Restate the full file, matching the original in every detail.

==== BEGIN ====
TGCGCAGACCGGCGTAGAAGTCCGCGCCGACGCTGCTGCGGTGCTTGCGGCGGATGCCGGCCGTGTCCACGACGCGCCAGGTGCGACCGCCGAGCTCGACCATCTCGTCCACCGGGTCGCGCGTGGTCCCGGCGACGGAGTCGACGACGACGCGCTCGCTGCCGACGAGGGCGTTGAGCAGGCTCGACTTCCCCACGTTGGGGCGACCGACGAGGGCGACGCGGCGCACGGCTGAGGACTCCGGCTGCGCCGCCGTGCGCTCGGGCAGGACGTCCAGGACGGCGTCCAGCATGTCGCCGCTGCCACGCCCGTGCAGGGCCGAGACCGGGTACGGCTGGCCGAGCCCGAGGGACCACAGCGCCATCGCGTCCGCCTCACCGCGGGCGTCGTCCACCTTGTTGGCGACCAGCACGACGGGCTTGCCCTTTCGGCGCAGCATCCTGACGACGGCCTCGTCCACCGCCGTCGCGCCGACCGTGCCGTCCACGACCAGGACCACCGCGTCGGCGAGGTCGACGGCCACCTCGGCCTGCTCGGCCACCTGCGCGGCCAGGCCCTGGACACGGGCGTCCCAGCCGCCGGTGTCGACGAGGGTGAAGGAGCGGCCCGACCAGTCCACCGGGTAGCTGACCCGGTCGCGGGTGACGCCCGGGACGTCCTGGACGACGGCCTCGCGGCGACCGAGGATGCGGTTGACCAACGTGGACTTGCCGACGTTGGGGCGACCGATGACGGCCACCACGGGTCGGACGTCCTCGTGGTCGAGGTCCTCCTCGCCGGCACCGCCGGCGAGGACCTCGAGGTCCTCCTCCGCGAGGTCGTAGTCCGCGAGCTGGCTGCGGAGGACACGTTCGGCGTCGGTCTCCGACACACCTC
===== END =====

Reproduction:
TGCGCAGACCGGCGTAGAAGTCCGCGCCGACGCTGCTGCGGTGCTTGCGGCGGATGCCGGCCGTGTCCACGACGCGCCAGGTGCGACCGCCGAGCTCGACCATCTCGTCCACCGGGTCGCGCGTGGTCCCGGCGACGGAGTCGACGACGACGCGCTCGCTGCCGACGAGGGCGTTGAGCAGGCTCGACTTCCCCACGTTGGGGCGACCGACGAGGGCGACGCGGCGCACGGCTGAGGACTCCGGCTGCGCCGCCGTGCGCTCGGGCAGGACGTCCAGGACGGCGTCCAGCATGTCGCCGCTGCCACGCCCGTGCAGGGCCGAGACCGGGTACGGCTGGCCGAGCCCGAGGGACCACAGCGCCATCGCGTCCGCCTCACCGCGGGCGTCGTCCACCTTGTTGGCGACCAGCACGACGGGCTTGCCCTTTCGGCGCAGCATCCTGACGACGGCCTCGTCCACCGCCGTCGCGCCGACCGTGCCGTCCACGACCAGGACCACCGCGTCGGCGAGGTCGACGGCCACCTCGGCCTGCTCGGCCACCTGCGCGGCCAGGCCCTGGACACGGGCGTCCCAGCCGCCGGTGTCGACGAGGGTGAAGGAGCGGCCCGACCAGTCCACCGGGTAGCTGACCCGGTCGCGGGTGACGCCCGGGACGTCCTGGACGACGGCCTCGCGGCGACCGAGGATGCGGTTGACCAACGTGGACTTGCCGACGTTGGGGCGACCGATGACGGCCACCACGGGTCGGACGTCCTCGTGGTCGAGGTCCTCCTCGCCGGCACCGCCGGCGAGGACCTCGAGGTCCTCCTCCGCGAGGTCGTAGTCCGCGAGCTGGCTGCGGAGGACACGTTCGGCGTCGGTCTCCGACACACCTC